People can send Rs 2,000 notes by post to RBI offices for direct credit to bank accounts

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  • People can send their Rs 2,000 banknotes to specified regional offices of the Reserve Bank through the insured post for credit in their bank accounts.
  • The Reserve Bank of India (RBI) is also offering TLR (Triple Lock Receptacle) form to people for a deposit of Rs 2,000 banknotes in their bank account.
  • The RBI, in its communications, has been reiterating these two options, apart from the exchange facility at its offices, he added.
  •  Public and entities holding such notes were initially asked to either exchange or deposit them in bank accounts by September 30. The deadline was extended to October 7.
  • Starting October 8, individuals have been provided with the choice of either exchanging the currency or having the equivalent sum credited to their bank accounts at 19 offices of the RBI.

People can send their Rs 2,000 banknotes to specified regional offices of the Reserve Bank through the insured post for credit in their bank accounts. This is a hassle-free option for the people who are away from the regional offices of the Reserve Bank.

 

Besides, the RBI is offering TLR (Triple Lock Receptacle) form to people for a deposit of Rs 2,000 banknotes in their bank account.

 

Both the options of TLR and insured post are highly secured, and there should not be any fear in the mind of the public relating to these options, he said, adding that about 700 TLR forms have been received so far by the Delhi office alone.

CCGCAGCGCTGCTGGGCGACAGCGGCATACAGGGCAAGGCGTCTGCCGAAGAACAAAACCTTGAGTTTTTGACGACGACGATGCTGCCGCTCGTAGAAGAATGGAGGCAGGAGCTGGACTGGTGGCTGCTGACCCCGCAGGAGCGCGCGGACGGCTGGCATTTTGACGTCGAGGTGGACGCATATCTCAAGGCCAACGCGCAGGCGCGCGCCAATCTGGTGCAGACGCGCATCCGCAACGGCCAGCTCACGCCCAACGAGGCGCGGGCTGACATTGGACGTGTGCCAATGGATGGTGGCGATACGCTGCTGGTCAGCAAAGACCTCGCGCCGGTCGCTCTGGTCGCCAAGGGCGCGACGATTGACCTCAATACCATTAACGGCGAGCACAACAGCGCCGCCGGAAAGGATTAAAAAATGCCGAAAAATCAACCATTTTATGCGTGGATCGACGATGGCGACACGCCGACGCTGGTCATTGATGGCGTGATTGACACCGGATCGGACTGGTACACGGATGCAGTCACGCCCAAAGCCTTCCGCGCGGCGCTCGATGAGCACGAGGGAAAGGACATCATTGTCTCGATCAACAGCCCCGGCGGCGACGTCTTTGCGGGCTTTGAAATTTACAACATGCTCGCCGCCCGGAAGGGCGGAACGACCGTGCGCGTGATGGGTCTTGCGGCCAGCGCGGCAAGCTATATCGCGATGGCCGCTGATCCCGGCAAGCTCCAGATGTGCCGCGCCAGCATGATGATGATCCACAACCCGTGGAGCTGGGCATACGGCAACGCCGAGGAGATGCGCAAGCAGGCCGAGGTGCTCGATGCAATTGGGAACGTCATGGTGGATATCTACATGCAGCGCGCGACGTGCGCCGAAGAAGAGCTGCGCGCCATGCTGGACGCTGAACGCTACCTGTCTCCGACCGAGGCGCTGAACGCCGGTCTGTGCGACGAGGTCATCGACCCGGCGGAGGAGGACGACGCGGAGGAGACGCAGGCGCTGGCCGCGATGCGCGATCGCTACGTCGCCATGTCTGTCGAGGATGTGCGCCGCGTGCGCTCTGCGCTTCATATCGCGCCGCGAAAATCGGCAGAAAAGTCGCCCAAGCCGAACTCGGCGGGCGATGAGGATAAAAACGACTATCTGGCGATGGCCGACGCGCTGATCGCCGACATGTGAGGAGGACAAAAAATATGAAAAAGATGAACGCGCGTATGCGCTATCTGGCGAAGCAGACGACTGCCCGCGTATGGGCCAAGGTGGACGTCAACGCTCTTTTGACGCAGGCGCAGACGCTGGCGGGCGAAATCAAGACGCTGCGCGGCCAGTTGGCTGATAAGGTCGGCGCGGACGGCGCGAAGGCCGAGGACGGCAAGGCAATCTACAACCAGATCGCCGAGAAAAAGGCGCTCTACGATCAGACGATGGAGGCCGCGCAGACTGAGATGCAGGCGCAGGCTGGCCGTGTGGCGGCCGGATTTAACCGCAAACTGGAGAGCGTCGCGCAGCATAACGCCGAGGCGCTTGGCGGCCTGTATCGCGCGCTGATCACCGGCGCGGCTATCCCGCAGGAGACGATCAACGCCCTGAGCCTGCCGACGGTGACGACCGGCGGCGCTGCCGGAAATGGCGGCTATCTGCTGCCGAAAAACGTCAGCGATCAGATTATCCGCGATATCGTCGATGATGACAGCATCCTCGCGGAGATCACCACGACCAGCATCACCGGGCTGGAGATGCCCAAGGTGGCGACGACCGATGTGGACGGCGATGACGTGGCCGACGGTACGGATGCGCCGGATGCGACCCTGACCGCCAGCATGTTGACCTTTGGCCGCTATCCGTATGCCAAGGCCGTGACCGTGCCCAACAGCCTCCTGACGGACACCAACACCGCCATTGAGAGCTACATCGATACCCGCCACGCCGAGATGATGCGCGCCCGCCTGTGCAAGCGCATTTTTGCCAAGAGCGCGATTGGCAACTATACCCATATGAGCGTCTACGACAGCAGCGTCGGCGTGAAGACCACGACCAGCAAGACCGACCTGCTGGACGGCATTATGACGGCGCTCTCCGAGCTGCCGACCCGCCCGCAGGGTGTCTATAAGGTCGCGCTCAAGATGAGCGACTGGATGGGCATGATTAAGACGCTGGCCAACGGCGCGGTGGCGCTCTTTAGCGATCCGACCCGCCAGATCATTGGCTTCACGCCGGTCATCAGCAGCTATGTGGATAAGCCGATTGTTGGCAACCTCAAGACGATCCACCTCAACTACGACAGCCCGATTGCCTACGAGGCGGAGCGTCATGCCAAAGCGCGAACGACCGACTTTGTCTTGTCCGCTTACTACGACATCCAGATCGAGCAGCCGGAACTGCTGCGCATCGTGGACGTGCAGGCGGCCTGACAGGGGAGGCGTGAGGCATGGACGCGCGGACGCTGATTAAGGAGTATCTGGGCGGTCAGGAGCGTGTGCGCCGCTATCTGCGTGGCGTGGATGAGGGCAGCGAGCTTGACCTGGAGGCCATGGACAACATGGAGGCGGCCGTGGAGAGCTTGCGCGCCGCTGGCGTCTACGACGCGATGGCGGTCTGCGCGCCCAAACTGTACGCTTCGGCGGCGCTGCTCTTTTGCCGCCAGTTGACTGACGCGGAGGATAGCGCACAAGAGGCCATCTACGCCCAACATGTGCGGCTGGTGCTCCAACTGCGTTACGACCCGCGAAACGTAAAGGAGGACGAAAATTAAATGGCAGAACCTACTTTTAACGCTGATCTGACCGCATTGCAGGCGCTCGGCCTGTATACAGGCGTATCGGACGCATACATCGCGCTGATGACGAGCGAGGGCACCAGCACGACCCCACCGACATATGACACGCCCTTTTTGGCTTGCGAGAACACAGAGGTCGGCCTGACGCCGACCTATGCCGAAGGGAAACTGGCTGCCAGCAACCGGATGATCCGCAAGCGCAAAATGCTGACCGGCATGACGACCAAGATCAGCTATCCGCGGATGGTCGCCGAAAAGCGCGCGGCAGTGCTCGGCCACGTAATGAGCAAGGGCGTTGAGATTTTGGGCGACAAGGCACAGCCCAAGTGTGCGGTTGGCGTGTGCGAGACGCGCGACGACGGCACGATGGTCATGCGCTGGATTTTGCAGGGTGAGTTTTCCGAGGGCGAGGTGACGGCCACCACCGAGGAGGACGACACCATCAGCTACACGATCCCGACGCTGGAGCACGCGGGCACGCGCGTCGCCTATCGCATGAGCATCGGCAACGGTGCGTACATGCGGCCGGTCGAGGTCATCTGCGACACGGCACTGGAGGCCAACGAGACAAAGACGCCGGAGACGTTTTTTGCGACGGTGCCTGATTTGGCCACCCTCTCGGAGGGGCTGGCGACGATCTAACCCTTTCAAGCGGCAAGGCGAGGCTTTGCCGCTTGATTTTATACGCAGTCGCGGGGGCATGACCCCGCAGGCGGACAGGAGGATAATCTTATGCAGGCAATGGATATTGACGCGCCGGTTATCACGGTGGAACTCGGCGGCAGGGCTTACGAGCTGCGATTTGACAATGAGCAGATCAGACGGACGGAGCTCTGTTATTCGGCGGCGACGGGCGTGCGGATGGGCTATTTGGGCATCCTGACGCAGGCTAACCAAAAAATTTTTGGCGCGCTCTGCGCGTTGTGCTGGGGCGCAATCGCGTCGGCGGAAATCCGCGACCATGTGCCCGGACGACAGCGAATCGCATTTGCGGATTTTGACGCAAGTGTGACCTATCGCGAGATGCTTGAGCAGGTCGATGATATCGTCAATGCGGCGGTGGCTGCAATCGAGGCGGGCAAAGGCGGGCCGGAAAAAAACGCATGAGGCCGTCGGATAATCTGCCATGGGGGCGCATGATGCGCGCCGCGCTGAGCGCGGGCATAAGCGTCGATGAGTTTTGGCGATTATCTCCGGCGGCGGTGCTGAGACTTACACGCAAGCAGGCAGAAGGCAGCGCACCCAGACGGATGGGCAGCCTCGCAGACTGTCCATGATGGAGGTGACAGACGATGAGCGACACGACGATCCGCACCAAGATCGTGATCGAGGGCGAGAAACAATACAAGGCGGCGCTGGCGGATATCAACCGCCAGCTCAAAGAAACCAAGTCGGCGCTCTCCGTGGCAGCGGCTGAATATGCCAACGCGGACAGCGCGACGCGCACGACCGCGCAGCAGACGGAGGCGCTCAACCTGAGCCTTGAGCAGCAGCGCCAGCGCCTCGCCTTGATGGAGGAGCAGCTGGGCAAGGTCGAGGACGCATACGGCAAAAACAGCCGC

The RBI, in its communications, has been reiterating these two options, apart from the exchange facility at its offices, he added.

 

On May 19, the RBI announced the withdrawal of Rs 2,000 denomination bank notes from circulation. More than 97 percent of the Rs 2,000 banknotes in circulation as of May 19, 2023, have since been returned.

 

Giving details of arrangements made to manage exchange, Reserve Bank of India Governor Shaktikanta Das said the regional office in Delhi has made special arrangements for senior citizens and ‘divyangjan’ by providing a separate queue for them. There is a separate queue for those coming with a smaller number of such currency notes, such as 2-3, for faster disposal, he noted. A drinking water facility and covered waiting area have been created so that there is no inconvenience to members of the public, he said, reiterating that Rs 2,000 notes continue to be a legal tender.

 

Public and entities holding such notes were initially asked to either exchange or deposit them in bank accounts by September 30. The deadline was extended to October 7. Both, deposit and exchange services at bank branches were discontinued on October 7.

 

Starting October 8, individuals have been provided with the choice of either exchanging the currency or having the equivalent sum credited to their bank accounts at 19 offices of the RBI.

 

The 19 RBI offices depositing/exchanging the bank notes are in Ahmedabad, Bangalore, Belapur, Bhopal, Bhubaneswar, Chandigarh, Chennai, Guwahati, Hyderabad, Jaipur, Jammu, Kanpur, Kolkata, Lucknow, Mumbai, Nagpur, New Delhi, Patna and Thiruvananthapuram.

 

The Rs 2,000 banknotes were introduced in November 2016, following the demonetization of the then-prevailing Rs 1,000 and Rs 500 banknotes.

 

Earlier, Reserve Bank Governor Shaktikanta Das said Rs 2,000 denomination notes are coming back and only Rs 10,000 crore worth of such notes are still with people. He exuded confidence that these notes would also be returned or deposited back.

 

(With inputs from agencies) 

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